Turkey vs. Chicken: Which One Is Healthier for You?
Dr. Philip Rodger
Owner and Clinic Director
The latest data indicates that 71.6 percent of adults over the age of 20 are either overweight or obese. Are you part of this group?
If you’ve been struggling with your weight and can’t seem to get rid of those extra pounds, your diet might be to blame.
At the same time, though, it’s hard to know what you ought to be eating when there’s so much conflicting information out there. For example, some folks say chicken is the healthiest meat to consume, while others say you should always opt for turkey.
Are you unsure of where you stand on the turkey vs chicken debate? If so, keep reading.
All the facts are listed below to help you decide which lean meat you want to eat!
The Facts On Chicken
When most people start practicing clean eating for weight loss, chicken becomes a staple in their diet. How healthy is chicken, though?
The White Meat
Both chicken and turkey contain white meat and dark meat.
White meat is lighter in color because it is lower in a protein known as myoglobin, which is responsible for transporting and storing oxygen in the muscles. Dark meat contains higher amounts of myoglobin, which explains its reddish-brown color.
The white meat in chicken and turkey is found mainly in the breasts and wings.
Chicken breasts are high in protein and low in fat and calories. An ounce of chicken breast meat contains approximately nine grams of protein and approximately one gram of fat. It also contains approximately 46 calories.
Chicken wing meat is similar to breast meat when it comes to protein content — roughly nine grams per ounce. Chicken wing meat contains slightly more fat — approximately two grams per ounce. But, this is a negligible difference to most people.
One ounce of chicken wing meat yields about 56 calories.
The Dark Meat
What about the dark meat? The dark meat in chicken is found mainly in the legs (or drumsticks) and thighs.
Chicken legs, like chicken breasts and wings, contain a significant amount of protein – approximately eight grams per ounce. One chicken leg with the skin left on contains 97 calories and 12 grams of protein. It also contains about five grams of fat.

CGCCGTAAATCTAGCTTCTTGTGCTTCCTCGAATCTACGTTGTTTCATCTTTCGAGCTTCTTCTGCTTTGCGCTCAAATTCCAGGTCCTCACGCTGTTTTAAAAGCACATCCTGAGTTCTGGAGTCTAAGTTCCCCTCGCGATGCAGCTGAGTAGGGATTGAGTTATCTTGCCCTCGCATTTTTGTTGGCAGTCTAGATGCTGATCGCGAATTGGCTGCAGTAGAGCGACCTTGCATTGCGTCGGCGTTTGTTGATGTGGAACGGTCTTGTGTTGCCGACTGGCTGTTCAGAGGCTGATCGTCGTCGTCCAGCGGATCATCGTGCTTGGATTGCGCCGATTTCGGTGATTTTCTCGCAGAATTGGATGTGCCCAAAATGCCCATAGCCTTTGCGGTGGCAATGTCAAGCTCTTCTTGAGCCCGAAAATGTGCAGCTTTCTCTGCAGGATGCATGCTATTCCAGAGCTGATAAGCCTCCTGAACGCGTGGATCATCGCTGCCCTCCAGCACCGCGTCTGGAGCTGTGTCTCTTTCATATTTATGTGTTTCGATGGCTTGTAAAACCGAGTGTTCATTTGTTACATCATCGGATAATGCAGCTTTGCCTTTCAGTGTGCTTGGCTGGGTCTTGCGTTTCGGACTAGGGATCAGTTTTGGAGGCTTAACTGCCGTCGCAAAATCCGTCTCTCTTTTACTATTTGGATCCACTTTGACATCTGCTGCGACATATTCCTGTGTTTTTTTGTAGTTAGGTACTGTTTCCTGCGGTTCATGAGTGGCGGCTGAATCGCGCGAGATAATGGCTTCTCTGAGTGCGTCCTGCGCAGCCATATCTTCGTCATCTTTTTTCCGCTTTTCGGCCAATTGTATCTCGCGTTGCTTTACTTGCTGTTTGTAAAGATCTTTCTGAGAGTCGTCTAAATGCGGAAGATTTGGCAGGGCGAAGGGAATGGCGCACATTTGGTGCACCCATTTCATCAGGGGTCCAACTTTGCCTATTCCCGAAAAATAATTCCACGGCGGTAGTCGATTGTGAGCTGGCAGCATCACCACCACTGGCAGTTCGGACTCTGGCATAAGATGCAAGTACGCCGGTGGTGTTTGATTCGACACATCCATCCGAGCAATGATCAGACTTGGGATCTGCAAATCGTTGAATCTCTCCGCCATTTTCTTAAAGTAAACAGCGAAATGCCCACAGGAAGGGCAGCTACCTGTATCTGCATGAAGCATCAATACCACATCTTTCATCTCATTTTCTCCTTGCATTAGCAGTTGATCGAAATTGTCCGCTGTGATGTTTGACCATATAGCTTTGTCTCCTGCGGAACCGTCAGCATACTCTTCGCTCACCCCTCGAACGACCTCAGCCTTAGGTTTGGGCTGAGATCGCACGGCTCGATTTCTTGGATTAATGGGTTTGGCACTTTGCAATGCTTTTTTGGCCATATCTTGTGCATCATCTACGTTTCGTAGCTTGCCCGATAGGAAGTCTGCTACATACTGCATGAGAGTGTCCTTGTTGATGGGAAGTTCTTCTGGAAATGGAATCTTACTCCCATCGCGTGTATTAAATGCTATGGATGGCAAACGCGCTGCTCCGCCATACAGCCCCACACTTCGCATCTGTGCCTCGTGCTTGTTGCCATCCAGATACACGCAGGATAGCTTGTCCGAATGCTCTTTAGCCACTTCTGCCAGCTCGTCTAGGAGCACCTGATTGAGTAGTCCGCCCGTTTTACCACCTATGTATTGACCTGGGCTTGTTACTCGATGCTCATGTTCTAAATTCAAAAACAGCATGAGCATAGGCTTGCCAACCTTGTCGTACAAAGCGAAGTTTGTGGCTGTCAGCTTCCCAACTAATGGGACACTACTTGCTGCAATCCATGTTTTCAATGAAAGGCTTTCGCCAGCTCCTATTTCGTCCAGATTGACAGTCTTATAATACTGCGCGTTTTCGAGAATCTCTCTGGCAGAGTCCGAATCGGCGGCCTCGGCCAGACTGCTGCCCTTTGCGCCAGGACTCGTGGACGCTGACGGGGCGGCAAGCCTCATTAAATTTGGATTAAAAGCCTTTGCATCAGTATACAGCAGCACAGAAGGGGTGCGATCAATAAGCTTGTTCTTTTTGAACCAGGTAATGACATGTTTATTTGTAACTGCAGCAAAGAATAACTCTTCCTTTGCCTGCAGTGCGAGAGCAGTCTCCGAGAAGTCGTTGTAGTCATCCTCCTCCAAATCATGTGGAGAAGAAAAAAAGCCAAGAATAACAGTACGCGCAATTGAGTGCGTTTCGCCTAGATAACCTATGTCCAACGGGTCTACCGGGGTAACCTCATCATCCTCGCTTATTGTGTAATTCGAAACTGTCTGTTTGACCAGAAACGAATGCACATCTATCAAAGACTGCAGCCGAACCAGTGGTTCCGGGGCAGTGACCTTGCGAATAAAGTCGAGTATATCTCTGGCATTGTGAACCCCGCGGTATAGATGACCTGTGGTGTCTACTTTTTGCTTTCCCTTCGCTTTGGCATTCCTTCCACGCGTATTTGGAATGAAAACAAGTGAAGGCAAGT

With the skin removed, you can save yourself a few calories — a skinless leg yields 66 calories and 11 grams of protein. It also only contains two grams of fat.
Chicken thighs, like chicken legs, are high in protein and higher in fat than breasts or wings.
With the skin left on, a chicken thigh contains approximately 64 calories, 6.5 grams of protein, and four grams of fat per ounce. Without the skin, a chicken thigh contains just 55 calories, seven grams of protein, and 2.7 grams of fat per ounce.
The Facts On Turkey
Okay, so chicken is pretty darned healthy. What about turkey?
The White Meat
The white meat of turkey is primarily found in the breast.
In terms of calories, fat, and protein, turkey breast and chicken breast are similar. Turkey breast contains about 44 calories, six grams of protein, and two grams of fat per ounce.
Chicken breast contains slightly more protein and slightly less fat. But, to most people, these differences are negligible.
The Dark Meat
Unlike chicken, turkey wings are considered to be dark meat.
One roasted turkey wing contains approximately 220 calories and 11 grams of fat. Clearly, they are a higher calorie and higher fat food than a chicken wing. But, they also contain important micronutrients like the mineral selenium.
Turkey legs and turkey thighs also fall into the dark meat category.
Per ounce, a turkey leg contains approximately 47 calories, 1.5 grams of fat, and eight grams of protein.
The calories, protein, and fat in a turkey thigh are similar to those in a chicken thigh. Per ounce, a turkey thigh contains about 45 calories, 5.5 grams of protein, and 2.6 grams of fat.
As you can see, chicken and turkey are both great sources of protein. Whether you’re consuming the breast, the thigh, the wing, or the leg, chicken and turkey contain protein, small amounts of fat, and beneficial micronutrients like selenium, zinc, and B vitamins.
So, which should you choose?
In short, it’s up to you and your preferences. When it comes to calories, proteins, and micronutrients, both chicken and turkey are great options.
Chicken can be more affordable than turkey for some, and it may be more widely available. Others, though, find that they prefer the taste of turkey over the taste of chicken.
Give them both a try and decide which one you like more!
Turkey vs Chicken: Which Do You Choose?
Now that you know more about both protein sources, where do you stand on the turkey vs chicken debate?
At the end of the day, both chicken and turkey are lean, healthy options that can help you achieve your weight loss goals.
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